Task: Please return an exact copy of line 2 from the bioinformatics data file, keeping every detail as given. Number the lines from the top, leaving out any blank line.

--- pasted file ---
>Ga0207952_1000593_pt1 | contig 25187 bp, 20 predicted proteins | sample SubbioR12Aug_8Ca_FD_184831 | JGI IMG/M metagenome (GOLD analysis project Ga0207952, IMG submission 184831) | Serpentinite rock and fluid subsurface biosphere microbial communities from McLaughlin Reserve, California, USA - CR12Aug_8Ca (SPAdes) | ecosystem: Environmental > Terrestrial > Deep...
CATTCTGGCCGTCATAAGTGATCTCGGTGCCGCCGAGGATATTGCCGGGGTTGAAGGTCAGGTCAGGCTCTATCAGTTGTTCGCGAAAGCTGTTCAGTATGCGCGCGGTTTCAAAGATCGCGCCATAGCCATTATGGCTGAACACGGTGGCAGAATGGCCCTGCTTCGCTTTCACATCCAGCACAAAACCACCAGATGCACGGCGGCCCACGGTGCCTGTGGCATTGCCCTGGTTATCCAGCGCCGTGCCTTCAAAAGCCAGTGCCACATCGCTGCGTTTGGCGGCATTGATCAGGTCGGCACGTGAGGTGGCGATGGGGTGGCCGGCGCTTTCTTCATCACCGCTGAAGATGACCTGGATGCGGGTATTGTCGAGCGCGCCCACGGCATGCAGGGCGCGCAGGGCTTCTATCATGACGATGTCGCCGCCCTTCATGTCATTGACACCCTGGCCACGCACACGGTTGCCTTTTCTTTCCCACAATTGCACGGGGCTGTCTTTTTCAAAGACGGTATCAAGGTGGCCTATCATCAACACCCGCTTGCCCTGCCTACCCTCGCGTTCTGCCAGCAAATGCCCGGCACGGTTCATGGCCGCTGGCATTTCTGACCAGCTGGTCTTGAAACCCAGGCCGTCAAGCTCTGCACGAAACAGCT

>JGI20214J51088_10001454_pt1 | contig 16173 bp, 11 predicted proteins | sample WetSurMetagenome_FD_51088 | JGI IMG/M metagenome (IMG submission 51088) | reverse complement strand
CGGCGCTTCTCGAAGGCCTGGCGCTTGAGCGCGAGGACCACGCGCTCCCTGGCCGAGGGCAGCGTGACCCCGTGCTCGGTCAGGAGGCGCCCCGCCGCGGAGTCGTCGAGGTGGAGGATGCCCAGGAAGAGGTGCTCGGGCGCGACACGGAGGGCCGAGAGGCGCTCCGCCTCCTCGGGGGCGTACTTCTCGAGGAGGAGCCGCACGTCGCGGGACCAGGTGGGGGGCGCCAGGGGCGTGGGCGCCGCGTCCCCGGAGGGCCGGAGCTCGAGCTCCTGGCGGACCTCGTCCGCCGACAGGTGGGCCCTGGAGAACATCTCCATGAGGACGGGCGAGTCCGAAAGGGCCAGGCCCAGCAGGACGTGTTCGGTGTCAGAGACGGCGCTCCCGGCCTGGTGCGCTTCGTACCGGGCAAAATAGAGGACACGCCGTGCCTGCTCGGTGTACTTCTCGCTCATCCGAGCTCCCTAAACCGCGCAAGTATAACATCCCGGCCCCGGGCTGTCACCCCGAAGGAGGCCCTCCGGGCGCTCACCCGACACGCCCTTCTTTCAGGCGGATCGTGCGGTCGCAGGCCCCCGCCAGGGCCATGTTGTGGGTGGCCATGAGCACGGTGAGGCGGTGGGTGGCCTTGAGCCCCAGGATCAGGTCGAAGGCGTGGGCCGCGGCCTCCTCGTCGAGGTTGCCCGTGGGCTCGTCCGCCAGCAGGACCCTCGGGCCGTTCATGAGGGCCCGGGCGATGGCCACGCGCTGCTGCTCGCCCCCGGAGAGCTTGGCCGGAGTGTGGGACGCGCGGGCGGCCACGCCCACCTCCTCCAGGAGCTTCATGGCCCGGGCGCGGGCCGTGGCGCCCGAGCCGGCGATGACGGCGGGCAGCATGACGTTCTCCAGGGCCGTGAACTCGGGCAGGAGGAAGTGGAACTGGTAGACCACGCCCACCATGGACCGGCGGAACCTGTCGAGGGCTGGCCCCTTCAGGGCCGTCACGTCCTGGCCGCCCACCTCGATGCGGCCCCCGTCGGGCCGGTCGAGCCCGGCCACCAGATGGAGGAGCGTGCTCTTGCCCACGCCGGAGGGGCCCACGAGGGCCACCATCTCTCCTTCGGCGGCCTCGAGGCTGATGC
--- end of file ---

CATTCTGGCCGTCATAAGTGATCTCGGTGCCGCCGAGGATATTGCCGGGGTTGAAGGTCAGGTCAGGCTCTATCAGTTGTTCGCGAAAGCTGTTCAGTATGCGCGCGGTTTCAAAGATCGCGCCATAGCCATTATGGCTGAACACGGTGGCAGAATGGCCCTGCTTCGCTTTCACATCCAGCACAAAACCACCAGATGCACGGCGGCCCACGGTGCCTGTGGCATTGCCCTGGTTATCCAGCGCCGTGCCTTCAAAAGCCAGTGCCACATCGCTGCGTTTGGCGGCATTGATCAGGTCGGCACGTGAGGTGGCGATGGGGTGGCCGGCGCTTTCTTCATCACCGCTGAAGATGACCTGGATGCGGGTATTGTCGAGCGCGCCCACGGCATGCAGGGCGCGCAGGGCTTCTATCATGACGATGTCGCCGCCCTTCATGTCATTGACACCCTGGCCACGCACACGGTTGCCTTTTCTTTCCCACAATTGCACGGGGCTGTCTTTTTCAAAGACGGTATCAAGGTGGCCTATCATCAACACCCGCTTGCCCTGCCTACCCTCGCGTTCTGCCAGCAAATGCCCGGCACGGTTCATGGCCGCTGGCATTTCTGACCAGCTGGTCTTGAAACCCAGGCCGTCAAGCTCTGCACGAAACAGCT